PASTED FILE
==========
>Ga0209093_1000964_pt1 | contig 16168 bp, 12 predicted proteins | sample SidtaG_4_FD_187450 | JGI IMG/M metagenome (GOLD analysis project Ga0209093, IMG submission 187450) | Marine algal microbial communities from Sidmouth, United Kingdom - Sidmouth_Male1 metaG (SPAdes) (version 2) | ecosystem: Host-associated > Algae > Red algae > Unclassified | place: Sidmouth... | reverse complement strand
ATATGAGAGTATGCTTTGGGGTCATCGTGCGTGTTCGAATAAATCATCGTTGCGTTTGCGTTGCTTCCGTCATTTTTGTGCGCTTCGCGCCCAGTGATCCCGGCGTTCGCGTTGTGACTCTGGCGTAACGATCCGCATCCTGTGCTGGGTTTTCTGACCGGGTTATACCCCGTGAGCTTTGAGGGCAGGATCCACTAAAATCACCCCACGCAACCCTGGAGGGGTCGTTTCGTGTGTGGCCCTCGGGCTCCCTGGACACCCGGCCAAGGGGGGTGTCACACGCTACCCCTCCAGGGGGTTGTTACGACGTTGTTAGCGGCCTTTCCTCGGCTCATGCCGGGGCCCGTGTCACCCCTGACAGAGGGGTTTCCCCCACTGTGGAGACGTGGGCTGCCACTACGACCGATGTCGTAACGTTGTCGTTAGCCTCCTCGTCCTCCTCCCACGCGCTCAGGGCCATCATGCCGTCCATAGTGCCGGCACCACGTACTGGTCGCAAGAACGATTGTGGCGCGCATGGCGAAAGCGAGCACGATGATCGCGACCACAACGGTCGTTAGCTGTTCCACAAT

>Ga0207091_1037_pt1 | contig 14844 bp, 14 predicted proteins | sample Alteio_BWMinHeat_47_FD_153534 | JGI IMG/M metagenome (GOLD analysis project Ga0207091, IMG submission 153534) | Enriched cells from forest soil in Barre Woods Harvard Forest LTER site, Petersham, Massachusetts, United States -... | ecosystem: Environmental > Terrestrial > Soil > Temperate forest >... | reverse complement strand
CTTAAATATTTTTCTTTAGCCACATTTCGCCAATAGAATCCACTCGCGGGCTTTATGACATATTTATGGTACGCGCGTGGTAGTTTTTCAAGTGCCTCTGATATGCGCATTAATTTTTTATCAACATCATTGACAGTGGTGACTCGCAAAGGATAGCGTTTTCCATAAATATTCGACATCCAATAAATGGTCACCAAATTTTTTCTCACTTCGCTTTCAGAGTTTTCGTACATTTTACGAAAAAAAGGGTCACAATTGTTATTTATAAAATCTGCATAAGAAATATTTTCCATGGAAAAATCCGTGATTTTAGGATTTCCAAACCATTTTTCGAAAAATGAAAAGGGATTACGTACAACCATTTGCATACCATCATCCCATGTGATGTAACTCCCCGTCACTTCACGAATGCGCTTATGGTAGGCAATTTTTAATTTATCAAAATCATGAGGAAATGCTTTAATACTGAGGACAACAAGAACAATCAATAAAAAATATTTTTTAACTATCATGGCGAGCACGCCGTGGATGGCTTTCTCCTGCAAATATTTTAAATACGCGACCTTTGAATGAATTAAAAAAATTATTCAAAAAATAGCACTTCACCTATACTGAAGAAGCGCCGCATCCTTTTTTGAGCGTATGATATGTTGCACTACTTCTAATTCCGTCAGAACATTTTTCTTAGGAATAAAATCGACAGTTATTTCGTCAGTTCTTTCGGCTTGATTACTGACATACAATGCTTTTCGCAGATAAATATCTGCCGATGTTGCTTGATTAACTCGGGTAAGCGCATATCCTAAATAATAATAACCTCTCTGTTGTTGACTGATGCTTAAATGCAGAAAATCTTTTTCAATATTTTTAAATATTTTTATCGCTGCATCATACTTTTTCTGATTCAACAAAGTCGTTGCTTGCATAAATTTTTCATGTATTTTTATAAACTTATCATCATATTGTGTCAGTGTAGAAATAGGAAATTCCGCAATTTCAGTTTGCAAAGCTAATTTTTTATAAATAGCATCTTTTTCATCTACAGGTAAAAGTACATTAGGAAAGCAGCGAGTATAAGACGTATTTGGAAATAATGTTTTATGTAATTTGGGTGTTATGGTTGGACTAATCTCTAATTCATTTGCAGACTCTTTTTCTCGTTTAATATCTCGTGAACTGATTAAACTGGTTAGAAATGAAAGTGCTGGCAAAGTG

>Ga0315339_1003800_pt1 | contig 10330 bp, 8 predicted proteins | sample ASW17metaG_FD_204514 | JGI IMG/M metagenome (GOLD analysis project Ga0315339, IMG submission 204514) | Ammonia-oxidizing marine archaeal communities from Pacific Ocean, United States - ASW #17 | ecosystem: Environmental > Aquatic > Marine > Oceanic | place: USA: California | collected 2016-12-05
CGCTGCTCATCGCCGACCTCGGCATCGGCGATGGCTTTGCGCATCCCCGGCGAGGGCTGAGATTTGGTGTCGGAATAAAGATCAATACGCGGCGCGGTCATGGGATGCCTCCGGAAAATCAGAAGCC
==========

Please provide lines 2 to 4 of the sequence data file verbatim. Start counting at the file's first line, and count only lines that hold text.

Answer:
ATATGAGAGTATGCTTTGGGGTCATCGTGCGTGTTCGAATAAATCATCGTTGCGTTTGCGTTGCTTCCGTCATTTTTGTGCGCTTCGCGCCCAGTGATCCCGGCGTTCGCGTTGTGACTCTGGCGTAACGATCCGCATCCTGTGCTGGGTTTTCTGACCGGGTTATACCCCGTGAGCTTTGAGGGCAGGATCCACTAAAATCACCCCACGCAACCCTGGAGGGGTCGTTTCGTGTGTGGCCCTCGGGCTCCCTGGACACCCGGCCAAGGGGGGTGTCACACGCTACCCCTCCAGGGGGTTGTTACGACGTTGTTAGCGGCCTTTCCTCGGCTCATGCCGGGGCCCGTGTCACCCCTGACAGAGGGGTTTCCCCCACTGTGGAGACGTGGGCTGCCACTACGACCGATGTCGTAACGTTGTCGTTAGCCTCCTCGTCCTCCTCCCACGCGCTCAGGGCCATCATGCCGTCCATAGTGCCGGCACCACGTACTGGTCGCAAGAACGATTGTGGCGCGCATGGCGAAAGCGAGCACGATGATCGCGACCACAACGGTCGTTAGCTGTTCCACAAT

>Ga0207091_1037_pt1 | contig 14844 bp, 14 predicted proteins | sample Alteio_BWMinHeat_47_FD_153534 | JGI IMG/M metagenome (GOLD analysis project Ga0207091, IMG submission 153534) | Enriched cells from forest soil in Barre Woods Harvard Forest LTER site, Petersham, Massachusetts, United States -... | ecosystem: Environmental > Terrestrial > Soil > Temperate forest >... | reverse complement strand
CTTAAATATTTTTCTTTAGCCACATTTCGCCAATAGAATCCACTCGCGGGCTTTATGACATATTTATGGTACGCGCGTGGTAGTTTTTCAAGTGCCTCTGATATGCGCATTAATTTTTTATCAACATCATTGACAGTGGTGACTCGCAAAGGATAGCGTTTTCCATAAATATTCGACATCCAATAAATGGTCACCAAATTTTTTCTCACTTCGCTTTCAGAGTTTTCGTACATTTTACGAAAAAAAGGGTCACAATTGTTATTTATAAAATCTGCATAAGAAATATTTTCCATGGAAAAATCCGTGATTTTAGGATTTCCAAACCATTTTTCGAAAAATGAAAAGGGATTACGTACAACCATTTGCATACCATCATCCCATGTGATGTAACTCCCCGTCACTTCACGAATGCGCTTATGGTAGGCAATTTTTAATTTATCAAAATCATGAGGAAATGCTTTAATACTGAGGACAACAAGAACAATCAATAAAAAATATTTTTTAACTATCATGGCGAGCACGCCGTGGATGGCTTTCTCCTGCAAATATTTTAAATACGCGACCTTTGAATGAATTAAAAAAATTATTCAAAAAATAGCACTTCACCTATACTGAAGAAGCGCCGCATCCTTTTTTGAGCGTATGATATGTTGCACTACTTCTAATTCCGTCAGAACATTTTTCTTAGGAATAAAATCGACAGTTATTTCGTCAGTTCTTTCGGCTTGATTACTGACATACAATGCTTTTCGCAGATAAATATCTGCCGATGTTGCTTGATTAACTCGGGTAAGCGCATATCCTAAATAATAATAACCTCTCTGTTGTTGACTGATGCTTAAATGCAGAAAATCTTTTTCAATATTTTTAAATATTTTTATCGCTGCATCATACTTTTTCTGATTCAACAAAGTCGTTGCTTGCATAAATTTTTCATGTATTTTTATAAACTTATCATCATATTGTGTCAGTGTAGAAATAGGAAATTCCGCAATTTCAGTTTGCAAAGCTAATTTTTTATAAATAGCATCTTTTTCATCTACAGGTAAAAGTACATTAGGAAAGCAGCGAGTATAAGACGTATTTGGAAATAATGTTTTATGTAATTTGGGTGTTATGGTTGGACTAATCTCTAATTCATTTGCAGACTCTTTTTCTCGTTTAATATCTCGTGAACTGATTAAACTGGTTAGAAATGAAAGTGCTGGCAAAGTG